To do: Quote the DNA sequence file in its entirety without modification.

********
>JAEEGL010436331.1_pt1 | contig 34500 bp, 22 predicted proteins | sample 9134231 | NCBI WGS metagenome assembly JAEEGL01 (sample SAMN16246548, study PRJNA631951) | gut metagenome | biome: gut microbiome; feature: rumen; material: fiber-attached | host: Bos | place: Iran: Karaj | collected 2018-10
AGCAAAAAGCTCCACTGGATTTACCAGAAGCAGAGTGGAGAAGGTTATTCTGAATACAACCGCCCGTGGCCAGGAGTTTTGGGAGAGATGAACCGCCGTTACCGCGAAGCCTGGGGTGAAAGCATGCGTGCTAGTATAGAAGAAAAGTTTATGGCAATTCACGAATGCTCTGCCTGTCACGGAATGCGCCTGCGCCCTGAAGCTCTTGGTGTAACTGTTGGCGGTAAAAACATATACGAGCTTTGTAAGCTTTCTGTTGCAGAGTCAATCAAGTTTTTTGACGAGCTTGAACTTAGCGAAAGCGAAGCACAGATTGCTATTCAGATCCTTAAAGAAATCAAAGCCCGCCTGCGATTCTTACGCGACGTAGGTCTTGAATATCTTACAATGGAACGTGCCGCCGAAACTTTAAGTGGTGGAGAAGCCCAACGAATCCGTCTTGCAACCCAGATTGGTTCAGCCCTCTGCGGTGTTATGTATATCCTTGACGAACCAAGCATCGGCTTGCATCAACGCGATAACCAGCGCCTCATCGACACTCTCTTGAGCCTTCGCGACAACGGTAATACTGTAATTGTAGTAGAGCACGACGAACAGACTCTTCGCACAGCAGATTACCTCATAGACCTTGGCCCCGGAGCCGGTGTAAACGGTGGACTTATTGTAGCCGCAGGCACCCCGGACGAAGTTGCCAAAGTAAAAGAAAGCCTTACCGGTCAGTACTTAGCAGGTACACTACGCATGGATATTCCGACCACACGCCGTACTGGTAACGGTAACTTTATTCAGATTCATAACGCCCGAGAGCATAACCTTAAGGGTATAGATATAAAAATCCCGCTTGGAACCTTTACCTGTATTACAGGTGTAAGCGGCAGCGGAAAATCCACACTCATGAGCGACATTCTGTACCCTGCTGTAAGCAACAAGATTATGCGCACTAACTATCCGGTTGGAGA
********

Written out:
>JAEEGL010436331.1_pt1 | contig 34500 bp, 22 predicted proteins | sample 9134231 | NCBI WGS metagenome assembly JAEEGL01 (sample SAMN16246548, study PRJNA631951) | gut metagenome | biome: gut microbiome; feature: rumen; material: fiber-attached | host: Bos | place: Iran: Karaj | collected 2018-10
AGCAAAAAGCTCCACTGGATTTACCAGAAGCAGAGTGGAGAAGGTTATTCTGAATACAACCGCCCGTGGCCAGGAGTTTTGGGAGAGATGAACCGCCGTTACCGCGAAGCCTGGGGTGAAAGCATGCGTGCTAGTATAGAAGAAAAGTTTATGGCAATTCACGAATGCTCTGCCTGTCACGGAATGCGCCTGCGCCCTGAAGCTCTTGGTGTAACTGTTGGCGGTAAAAACATATACGAGCTTTGTAAGCTTTCTGTTGCAGAGTCAATCAAGTTTTTTGACGAGCTTGAACTTAGCGAAAGCGAAGCACAGATTGCTATTCAGATCCTTAAAGAAATCAAAGCCCGCCTGCGATTCTTACGCGACGTAGGTCTTGAATATCTTACAATGGAACGTGCCGCCGAAACTTTAAGTGGTGGAGAAGCCCAACGAATCCGTCTTGCAACCCAGATTGGTTCAGCCCTCTGCGGTGTTATGTATATCCTTGACGAACCAAGCATCGGCTTGCATCAACGCGATAACCAGCGCCTCATCGACACTCTCTTGAGCCTTCGCGACAACGGTAATACTGTAATTGTAGTAGAGCACGACGAACAGACTCTTCGCACAGCAGATTACCTCATAGACCTTGGCCCCGGAGCCGGTGTAAACGGTGGACTTATTGTAGCCGCAGGCACCCCGGACGAAGTTGCCAAAGTAAAAGAAAGCCTTACCGGTCAGTACTTAGCAGGTACACTACGCATGGATATTCCGACCACACGCCGTACTGGTAACGGTAACTTTATTCAGATTCATAACGCCCGAGAGCATAACCTTAAGGGTATAGATATAAAAATCCCGCTTGGAACCTTTACCTGTATTACAGGTGTAAGCGGCAGCGGAAAATCCACACTCATGAGCGACATTCTGTACCCTGCTGTAAGCAACAAGATTATGCGCACTAACTATCCGGTTGGAGA